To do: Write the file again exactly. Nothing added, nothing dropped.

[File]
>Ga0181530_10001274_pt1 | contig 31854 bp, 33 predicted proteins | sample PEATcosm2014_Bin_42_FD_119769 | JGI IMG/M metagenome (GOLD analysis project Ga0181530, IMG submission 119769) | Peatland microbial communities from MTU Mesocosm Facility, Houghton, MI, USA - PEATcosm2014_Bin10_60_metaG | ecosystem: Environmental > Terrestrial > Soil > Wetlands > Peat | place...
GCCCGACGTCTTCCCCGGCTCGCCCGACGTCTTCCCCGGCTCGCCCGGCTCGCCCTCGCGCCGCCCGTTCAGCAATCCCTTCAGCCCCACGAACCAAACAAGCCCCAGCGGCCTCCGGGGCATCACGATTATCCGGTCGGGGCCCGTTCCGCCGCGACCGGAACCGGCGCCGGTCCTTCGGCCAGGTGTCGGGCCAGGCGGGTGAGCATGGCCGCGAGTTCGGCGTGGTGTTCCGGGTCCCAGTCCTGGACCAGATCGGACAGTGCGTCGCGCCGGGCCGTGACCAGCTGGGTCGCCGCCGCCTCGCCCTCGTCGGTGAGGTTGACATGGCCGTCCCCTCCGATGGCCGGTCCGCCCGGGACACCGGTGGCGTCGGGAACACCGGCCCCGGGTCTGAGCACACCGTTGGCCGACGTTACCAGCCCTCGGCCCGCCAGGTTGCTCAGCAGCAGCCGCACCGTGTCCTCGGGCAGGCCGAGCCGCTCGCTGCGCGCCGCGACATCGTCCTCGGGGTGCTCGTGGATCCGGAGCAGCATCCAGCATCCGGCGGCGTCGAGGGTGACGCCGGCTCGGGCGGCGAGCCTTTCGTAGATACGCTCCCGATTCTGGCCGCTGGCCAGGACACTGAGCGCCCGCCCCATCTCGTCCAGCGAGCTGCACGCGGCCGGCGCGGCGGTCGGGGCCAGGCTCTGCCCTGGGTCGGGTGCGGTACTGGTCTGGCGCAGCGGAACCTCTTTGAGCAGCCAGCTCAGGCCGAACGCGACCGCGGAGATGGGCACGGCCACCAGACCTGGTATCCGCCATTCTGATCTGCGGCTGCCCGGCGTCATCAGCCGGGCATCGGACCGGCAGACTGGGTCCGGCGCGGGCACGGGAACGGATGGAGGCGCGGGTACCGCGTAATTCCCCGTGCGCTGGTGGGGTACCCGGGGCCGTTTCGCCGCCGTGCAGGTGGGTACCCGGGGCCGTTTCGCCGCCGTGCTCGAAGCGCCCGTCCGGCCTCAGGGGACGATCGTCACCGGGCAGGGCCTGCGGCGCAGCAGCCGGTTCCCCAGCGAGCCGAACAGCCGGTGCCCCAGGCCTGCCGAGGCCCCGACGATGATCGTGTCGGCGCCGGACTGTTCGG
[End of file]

>Ga0181530_10001274_pt1 | contig 31854 bp, 33 predicted proteins | sample PEATcosm2014_Bin_42_FD_119769 | JGI IMG/M metagenome (GOLD analysis project Ga0181530, IMG submission 119769) | Peatland microbial communities from MTU Mesocosm Facility, Houghton, MI, USA - PEATcosm2014_Bin10_60_metaG | ecosystem: Environmental > Terrestrial > Soil > Wetlands > Peat | place...
GCCCGACGTCTTCCCCGGCTCGCCCGACGTCTTCCCCGGCTCGCCCGGCTCGCCCTCGCGCCGCCCGTTCAGCAATCCCTTCAGCCCCACGAACCAAACAAGCCCCAGCGGCCTCCGGGGCATCACGATTATCCGGTCGGGGCCCGTTCCGCCGCGACCGGAACCGGCGCCGGTCCTTCGGCCAGGTGTCGGGCCAGGCGGGTGAGCATGGCCGCGAGTTCGGCGTGGTGTTCCGGGTCCCAGTCCTGGACCAGATCGGACAGTGCGTCGCGCCGGGCCGTGACCAGCTGGGTCGCCGCCGCCTCGCCCTCGTCGGTGAGGTTGACATGGCCGTCCCCTCCGATGGCCGGTCCGCCCGGGACACCGGTGGCGTCGGGAACACCGGCCCCGGGTCTGAGCACACCGTTGGCCGACGTTACCAGCCCTCGGCCCGCCAGGTTGCTCAGCAGCAGCCGCACCGTGTCCTCGGGCAGGCCGAGCCGCTCGCTGCGCGCCGCGACATCGTCCTCGGGGTGCTCGTGGATCCGGAGCAGCATCCAGCATCCGGCGGCGTCGAGGGTGACGCCGGCTCGGGCGGCGAGCCTTTCGTAGATACGCTCCCGATTCTGGCCGCTGGCCAGGACACTGAGCGCCCGCCCCATCTCGTCCAGCGAGCTGCACGCGGCCGGCGCGGCGGTCGGGGCCAGGCTCTGCCCTGGGTCGGGTGCGGTACTGGTCTGGCGCAGCGGAACCTCTTTGAGCAGCCAGCTCAGGCCGAACGCGACCGCGGAGATGGGCACGGCCACCAGACCTGGTATCCGCCATTCTGATCTGCGGCTGCCCGGCGTCATCAGCCGGGCATCGGACCGGCAGACTGGGTCCGGCGCGGGCACGGGAACGGATGGAGGCGCGGGTACCGCGTAATTCCCCGTGCGCTGGTGGGGTACCCGGGGCCGTTTCGCCGCCGTGCAGGTGGGTACCCGGGGCCGTTTCGCCGCCGTGCTCGAAGCGCCCGTCCGGCCTCAGGGGACGATCGTCACCGGGCAGGGCCTGCGGCGCAGCAGCCGGTTCCCCAGCGAGCCGAACAGCCGGTGCCCCAGGCCTGCCGAGGCCCCGACGATGATCGTGTCGGCGCCGGACTGTTCGG